Tuesday, October 06, 2009
Return to The Hundred Acre Wood: writing the Winnie-the-Pooh sequel
Would AA Milne approve of his successor? David Benedictus recounts his long journey towards the Hundred Acre Wood.
By David Benedictus writing in The Telegraph last week.
This is a lengthy, interesting piece from which the following is but a small extract:
I visited the Ashdown Forest, aka the Hundred Acre Wood, and one evening in an old pub fancied that Milne was guiding my hand as I wrote the 'exposition’, which must have taken all of half an hour.
Writing the stories was straightforward if I could imagine myself to be Milne, rather than trying to write as he did. I was more exercised in my attempts to please my editors at Egmont, the trustees and the foreign publishers who were starting to get aboard.
I liked Milne’s ingenious constructions and 10-bob words. But I was not so happy when my 'convolvulus’ became Egmont’s 'bindweed’, nor when my purple passages about the Sussex countryside were rendered more mauve than purple. Rabbit’s piratical exploits became his attempts to conduct a census of the animals.
I wrote a cricketing story to which publishers in non-cricketing countries objected; they preferred football. But, I argued, Milne did not. How about golf, which Milne enjoyed almost as much as cricket? No, said the American publishers, golf is not child-friendly. I reverted to cricket but with a lengthy explanation added as to how the game is played.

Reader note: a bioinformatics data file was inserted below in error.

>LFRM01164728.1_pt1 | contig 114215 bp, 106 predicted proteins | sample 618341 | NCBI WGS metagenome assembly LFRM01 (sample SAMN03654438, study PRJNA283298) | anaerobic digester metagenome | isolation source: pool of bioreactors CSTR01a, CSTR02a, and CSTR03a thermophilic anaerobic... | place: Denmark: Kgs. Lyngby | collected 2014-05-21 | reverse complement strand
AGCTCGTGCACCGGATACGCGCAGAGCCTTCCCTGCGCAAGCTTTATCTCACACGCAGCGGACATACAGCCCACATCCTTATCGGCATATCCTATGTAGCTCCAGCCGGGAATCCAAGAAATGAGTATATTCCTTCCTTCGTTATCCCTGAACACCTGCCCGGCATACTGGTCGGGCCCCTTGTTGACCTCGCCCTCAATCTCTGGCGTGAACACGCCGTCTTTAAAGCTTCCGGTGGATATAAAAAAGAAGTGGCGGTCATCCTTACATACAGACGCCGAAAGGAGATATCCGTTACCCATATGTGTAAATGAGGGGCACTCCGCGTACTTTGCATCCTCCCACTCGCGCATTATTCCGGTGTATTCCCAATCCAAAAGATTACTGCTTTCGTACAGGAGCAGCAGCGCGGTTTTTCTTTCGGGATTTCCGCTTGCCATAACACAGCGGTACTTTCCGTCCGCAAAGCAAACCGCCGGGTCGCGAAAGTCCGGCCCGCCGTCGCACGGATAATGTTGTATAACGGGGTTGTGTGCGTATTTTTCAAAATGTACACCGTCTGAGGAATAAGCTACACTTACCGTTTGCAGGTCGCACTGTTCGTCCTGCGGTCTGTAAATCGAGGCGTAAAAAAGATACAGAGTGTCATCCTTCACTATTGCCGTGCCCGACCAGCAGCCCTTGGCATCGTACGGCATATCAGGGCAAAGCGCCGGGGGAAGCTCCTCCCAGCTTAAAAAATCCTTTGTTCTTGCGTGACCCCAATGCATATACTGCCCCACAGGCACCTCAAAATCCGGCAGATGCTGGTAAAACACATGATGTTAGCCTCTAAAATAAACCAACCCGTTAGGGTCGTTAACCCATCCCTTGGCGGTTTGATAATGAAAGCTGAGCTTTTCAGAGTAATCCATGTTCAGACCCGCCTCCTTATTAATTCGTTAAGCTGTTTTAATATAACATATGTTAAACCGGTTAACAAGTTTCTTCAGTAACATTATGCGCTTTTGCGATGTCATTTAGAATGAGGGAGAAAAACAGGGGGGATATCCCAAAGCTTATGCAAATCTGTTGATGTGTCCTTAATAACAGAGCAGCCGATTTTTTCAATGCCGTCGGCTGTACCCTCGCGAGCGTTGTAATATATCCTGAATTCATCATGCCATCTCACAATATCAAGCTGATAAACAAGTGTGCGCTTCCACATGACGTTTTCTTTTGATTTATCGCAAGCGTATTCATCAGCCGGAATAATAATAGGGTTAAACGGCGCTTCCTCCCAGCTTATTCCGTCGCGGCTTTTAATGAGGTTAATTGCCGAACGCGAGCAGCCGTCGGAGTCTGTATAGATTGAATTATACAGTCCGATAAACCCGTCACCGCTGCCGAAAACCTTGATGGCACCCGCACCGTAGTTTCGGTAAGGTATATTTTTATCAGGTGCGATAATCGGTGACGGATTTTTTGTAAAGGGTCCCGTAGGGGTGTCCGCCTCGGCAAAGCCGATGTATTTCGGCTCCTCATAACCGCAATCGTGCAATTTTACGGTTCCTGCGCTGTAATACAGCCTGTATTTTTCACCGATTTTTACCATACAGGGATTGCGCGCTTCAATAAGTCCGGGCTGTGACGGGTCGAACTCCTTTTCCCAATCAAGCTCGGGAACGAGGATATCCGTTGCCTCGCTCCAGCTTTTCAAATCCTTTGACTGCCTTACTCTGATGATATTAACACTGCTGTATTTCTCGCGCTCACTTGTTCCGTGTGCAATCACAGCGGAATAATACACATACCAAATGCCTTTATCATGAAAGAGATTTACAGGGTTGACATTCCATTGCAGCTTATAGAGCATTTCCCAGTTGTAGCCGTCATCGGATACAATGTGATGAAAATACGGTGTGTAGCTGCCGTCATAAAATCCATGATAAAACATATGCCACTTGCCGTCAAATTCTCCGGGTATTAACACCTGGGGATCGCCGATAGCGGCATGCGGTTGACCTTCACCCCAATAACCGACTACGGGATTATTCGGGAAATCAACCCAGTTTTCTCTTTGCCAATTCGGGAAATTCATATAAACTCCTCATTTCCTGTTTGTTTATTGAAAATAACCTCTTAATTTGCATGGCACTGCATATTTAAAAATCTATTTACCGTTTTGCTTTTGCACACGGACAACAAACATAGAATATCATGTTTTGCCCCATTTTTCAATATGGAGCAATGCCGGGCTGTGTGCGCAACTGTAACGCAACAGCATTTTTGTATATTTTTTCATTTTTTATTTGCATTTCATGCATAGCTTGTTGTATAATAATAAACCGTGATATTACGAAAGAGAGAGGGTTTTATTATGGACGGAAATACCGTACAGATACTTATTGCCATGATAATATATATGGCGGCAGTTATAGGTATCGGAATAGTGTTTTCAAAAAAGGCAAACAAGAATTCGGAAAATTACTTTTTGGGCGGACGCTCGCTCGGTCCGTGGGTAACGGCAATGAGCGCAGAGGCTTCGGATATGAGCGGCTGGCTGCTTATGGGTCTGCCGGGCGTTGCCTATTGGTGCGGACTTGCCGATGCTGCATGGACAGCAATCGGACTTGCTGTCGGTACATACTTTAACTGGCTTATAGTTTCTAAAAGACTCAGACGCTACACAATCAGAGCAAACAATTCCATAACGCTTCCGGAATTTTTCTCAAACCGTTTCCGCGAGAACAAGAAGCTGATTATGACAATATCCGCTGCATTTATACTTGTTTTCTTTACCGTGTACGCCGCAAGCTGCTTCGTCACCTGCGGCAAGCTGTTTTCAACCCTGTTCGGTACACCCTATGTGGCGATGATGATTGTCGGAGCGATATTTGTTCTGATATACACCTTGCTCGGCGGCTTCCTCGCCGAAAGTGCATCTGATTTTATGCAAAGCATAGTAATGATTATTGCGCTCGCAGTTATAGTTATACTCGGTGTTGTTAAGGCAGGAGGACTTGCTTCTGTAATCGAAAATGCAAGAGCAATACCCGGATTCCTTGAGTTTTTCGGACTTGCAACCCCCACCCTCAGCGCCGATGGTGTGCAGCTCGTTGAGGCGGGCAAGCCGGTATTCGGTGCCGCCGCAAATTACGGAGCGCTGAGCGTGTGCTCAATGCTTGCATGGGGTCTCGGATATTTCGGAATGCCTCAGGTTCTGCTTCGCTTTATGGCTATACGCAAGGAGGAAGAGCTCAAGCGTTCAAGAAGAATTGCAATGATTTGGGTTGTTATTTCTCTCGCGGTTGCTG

I do not yet know whether the Pooh people – and there are many millions of them out there – will approve of what I have written. The internet is awash with those who accuse me of the worst kinds of heresy. But my intention was always to write the sort of stories which Milne might have written if he had had any juice left in him.
The greatest compliment I can hope for is for somebody to say: It’s almost as if the great man had been at work again.
It wasn’t just that Milne may have run out of stories to be set in the Hundred Acre Wood. He was to grow weary of so many things, but remained endlessly enchanted by a boy and a bear in a wood. It was not enough for him to delight the world; like writers everywhere he also wanted to change it.
To read his full article link here.
Read an extract from Return to The Hundred Acre Wood
The Bookman is now the proud owner of a copy of Return to the Hundred Acre Wood and having read several chapters this afternoon, including the one the author refers to above about cricket, I reckon he has caught the voice of Milne rather well. It is going to be interesting though to see what reaction is forthcoming from Pooh afficianados.
The book is a handsome hardcover edition printed on high quality paper, superb end papers and prolifically illustrated throughout. I believe Milne would be happy with the result.